Sprites are the basic graphics elements used by WME. A "sprite" can be either a normal static image or an animation. While a normal image can be created by any graphics editor program, the animated sprites are more complicated to create. Basically, the animated sprite is a set of one or more images. Those images change in specified interval thus forming an animation.
WME Development Kit includes a tool for creating animated sprites; this tool is called SpriteEdit. The SpriteEdit tool allows you to assemble a bunch of single images (animation frames) into one animation and setting several additional properties. You can also assign sounds to individual frames of the animation.
One animation frame is not limited to a single image. You can compose one frame of multiple images (they are then called the "subframes"). You don't usually need to use subframes, but they can be useful sometimes. For example let's assume you have an animation of a walking man. Now you want the man to wear a hat. Instead of redrawing all the animation frames, you can draw just the hat and add it as a subframe to all the animation frames. Of course this is not a good example, but you may find a more creative use for the subframes.
The easiest way of creating a new sprite is to use the template facility of the ProjectMan (read more), but you can as well build a new sprite from scratch by creating a new file in SpriteEdit.
SpriteEdit can be invoked either by double-clicking a sprite file in ProjectMan or by clicking the SpriteEdit icon in the WME Development Kit program group in the Windows Start menu.
The user interface of the SpriteEdit tool is very straightforward. The "sprite bar" on the left side displays information about your animation and allows you to change its properties.
This toolbar allows you to change position within a sprite, or test your animation (the "Play" button). You can reorder the animation frames or subframes using the green arrows. The Looping check-box specifies whether the animation loops, i.e. after displaying the last frame the animation won't stop, but rather skip back to the beginning.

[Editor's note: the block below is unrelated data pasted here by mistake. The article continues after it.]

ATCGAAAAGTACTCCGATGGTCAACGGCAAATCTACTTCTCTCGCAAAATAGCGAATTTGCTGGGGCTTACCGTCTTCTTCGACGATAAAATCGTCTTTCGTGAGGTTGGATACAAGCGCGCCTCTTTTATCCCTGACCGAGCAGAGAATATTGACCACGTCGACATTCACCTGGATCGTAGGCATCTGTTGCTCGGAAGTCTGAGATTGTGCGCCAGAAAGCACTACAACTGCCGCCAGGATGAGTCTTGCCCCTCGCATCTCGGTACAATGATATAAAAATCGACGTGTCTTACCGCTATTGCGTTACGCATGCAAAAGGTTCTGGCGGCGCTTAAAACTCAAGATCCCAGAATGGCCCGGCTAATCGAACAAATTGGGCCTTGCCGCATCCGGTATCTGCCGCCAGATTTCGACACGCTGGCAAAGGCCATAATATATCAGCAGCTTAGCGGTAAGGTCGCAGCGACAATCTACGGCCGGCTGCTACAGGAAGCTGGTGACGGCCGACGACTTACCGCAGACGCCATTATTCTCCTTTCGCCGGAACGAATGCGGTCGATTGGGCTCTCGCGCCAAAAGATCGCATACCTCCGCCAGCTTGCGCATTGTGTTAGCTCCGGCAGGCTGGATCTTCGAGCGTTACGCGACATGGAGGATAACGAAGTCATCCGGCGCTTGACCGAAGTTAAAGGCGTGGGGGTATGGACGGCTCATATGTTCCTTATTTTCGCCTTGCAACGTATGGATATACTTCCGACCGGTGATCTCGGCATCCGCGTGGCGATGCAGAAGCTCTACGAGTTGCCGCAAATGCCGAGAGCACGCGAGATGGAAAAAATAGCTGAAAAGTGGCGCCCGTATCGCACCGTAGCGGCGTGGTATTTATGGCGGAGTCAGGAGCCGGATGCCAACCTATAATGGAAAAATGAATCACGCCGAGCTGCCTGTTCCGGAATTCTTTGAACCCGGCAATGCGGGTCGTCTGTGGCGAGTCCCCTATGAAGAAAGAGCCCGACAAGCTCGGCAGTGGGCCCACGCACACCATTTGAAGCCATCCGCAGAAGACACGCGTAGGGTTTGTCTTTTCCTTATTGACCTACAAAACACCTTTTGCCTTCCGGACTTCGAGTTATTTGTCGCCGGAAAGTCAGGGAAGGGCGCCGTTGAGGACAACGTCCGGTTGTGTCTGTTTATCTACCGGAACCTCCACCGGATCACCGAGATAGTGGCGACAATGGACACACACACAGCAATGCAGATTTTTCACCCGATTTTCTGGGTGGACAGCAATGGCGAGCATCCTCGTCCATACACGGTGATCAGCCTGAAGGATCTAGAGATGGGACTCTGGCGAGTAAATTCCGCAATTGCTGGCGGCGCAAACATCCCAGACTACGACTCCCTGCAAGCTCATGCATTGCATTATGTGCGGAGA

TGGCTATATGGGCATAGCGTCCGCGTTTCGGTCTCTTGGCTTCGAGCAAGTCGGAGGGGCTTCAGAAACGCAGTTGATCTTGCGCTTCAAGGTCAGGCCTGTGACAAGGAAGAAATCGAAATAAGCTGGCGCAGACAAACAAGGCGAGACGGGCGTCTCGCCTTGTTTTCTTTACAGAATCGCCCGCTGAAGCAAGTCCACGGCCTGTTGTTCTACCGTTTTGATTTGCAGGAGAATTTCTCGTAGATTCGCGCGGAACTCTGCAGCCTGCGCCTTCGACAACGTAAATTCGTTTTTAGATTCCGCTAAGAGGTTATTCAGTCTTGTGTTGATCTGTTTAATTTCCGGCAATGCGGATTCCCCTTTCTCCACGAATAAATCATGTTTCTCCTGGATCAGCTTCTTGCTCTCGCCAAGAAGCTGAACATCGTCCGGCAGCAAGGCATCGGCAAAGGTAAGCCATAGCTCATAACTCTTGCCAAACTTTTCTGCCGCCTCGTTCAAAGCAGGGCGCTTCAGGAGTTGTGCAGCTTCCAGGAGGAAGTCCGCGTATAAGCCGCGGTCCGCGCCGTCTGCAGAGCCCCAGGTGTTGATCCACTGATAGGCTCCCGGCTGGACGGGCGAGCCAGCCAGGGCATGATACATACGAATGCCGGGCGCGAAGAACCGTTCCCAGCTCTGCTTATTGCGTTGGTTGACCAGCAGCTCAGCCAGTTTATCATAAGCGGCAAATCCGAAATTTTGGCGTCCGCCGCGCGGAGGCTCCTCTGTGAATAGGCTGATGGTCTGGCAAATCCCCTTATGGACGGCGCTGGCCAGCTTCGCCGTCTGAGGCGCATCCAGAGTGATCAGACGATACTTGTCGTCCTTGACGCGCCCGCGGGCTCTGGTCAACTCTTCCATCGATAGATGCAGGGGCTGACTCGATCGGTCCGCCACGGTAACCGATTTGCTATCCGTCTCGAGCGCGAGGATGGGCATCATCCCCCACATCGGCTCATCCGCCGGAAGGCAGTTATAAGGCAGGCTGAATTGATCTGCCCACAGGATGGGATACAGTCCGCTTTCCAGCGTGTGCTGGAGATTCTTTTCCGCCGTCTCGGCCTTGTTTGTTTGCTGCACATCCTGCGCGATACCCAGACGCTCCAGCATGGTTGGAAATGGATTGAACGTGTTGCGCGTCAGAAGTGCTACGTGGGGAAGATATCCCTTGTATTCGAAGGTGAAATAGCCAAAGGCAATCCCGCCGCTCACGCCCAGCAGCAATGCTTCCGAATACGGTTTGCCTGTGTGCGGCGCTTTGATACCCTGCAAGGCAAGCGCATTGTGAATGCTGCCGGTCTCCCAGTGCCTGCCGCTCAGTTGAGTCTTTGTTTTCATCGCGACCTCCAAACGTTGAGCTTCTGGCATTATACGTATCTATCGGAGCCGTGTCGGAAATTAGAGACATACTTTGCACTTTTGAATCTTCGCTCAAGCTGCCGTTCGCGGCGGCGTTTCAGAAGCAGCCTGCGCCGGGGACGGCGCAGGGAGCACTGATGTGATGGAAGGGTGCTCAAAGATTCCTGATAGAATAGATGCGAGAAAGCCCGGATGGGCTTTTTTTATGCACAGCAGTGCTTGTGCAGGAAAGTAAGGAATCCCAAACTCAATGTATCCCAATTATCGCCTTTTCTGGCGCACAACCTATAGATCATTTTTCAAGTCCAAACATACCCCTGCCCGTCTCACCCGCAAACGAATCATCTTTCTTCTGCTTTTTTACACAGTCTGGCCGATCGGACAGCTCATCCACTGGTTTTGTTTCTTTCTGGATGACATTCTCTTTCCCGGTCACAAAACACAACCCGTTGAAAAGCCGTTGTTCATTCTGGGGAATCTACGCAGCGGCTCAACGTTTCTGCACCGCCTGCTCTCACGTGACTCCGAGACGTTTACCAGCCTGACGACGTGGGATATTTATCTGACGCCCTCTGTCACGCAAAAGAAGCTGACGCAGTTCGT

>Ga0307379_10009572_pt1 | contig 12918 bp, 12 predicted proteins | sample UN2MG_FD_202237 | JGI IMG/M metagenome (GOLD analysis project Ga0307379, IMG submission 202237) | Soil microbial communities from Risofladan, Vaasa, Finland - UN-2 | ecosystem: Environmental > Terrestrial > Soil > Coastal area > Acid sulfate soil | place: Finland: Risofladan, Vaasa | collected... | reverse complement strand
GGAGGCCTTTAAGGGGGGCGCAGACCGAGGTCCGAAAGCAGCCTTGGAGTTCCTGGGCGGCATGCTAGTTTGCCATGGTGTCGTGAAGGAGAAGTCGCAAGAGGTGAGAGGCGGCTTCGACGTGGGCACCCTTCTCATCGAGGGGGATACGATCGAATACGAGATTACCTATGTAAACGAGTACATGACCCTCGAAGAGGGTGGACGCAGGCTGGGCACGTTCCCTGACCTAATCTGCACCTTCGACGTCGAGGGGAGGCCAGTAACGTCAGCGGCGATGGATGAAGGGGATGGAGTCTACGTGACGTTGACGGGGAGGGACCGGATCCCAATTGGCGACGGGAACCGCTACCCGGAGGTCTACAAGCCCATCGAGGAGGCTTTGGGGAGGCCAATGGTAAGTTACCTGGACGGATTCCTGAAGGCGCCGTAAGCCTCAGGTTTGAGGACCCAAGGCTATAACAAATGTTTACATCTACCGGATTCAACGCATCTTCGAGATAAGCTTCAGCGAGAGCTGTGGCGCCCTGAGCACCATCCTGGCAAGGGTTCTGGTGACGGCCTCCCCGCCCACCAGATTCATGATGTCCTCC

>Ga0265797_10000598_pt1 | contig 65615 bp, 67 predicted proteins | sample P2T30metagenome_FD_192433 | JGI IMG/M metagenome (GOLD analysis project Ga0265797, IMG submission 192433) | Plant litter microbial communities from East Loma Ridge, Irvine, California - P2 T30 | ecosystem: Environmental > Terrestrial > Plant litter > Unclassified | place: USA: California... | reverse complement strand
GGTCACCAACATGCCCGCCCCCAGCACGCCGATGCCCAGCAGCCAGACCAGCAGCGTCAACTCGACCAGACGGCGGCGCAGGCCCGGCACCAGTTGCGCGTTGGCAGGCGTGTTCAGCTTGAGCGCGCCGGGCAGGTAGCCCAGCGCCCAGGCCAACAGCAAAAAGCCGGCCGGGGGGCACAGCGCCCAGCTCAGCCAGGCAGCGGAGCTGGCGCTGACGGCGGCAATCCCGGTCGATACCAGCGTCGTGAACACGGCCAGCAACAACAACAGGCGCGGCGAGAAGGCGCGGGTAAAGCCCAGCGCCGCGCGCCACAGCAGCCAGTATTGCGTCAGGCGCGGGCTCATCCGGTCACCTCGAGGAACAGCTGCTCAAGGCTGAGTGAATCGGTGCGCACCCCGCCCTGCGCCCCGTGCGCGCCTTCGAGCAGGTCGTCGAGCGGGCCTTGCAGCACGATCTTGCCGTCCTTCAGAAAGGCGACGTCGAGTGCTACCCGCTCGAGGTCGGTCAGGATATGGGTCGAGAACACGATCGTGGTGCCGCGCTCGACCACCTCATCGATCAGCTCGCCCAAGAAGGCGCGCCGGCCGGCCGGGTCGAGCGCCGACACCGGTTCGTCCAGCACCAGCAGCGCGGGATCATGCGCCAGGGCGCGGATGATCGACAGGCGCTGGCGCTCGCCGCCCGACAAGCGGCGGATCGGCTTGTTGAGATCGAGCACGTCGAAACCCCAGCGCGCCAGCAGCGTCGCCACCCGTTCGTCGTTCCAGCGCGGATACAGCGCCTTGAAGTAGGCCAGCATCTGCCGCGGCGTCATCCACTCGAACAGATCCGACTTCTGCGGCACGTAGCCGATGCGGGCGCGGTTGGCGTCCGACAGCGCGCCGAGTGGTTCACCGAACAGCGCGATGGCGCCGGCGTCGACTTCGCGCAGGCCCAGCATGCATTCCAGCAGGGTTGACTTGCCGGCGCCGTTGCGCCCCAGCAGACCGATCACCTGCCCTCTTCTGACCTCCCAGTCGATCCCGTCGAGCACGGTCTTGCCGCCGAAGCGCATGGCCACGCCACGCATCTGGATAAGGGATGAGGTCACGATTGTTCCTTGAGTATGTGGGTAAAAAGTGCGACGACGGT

The last set of buttons allows you to add frames and subframes or remove them respectively.
||You can select multiple files in the "Add frame(s)" file selection dialog.|
Below the toolbar you can see a list of all frames your animation consists of.
The "Frame properties" toolbar allows you to change settings for each animation frame (or subframe).
||Some properties can by copied to all frames at once by pressing the "Apply to all frames" buttons.|
By selecting the "Properties" tab on the sprite bar, you can change properties of the entire animation.
Another feature of SpriteEdit you may find useful is the ability to set a background image for the animation. This is a design-only setting and it can be used for example for tweaking an animation to correctly fit a certain game background. You can set the background image by opening the "View" menu and then selecting the "Background image..." command. A dialog window will appear allowing you to specify an image file, an offset of the image (so that you can position your sprite within the image) and a transparency for easier designing.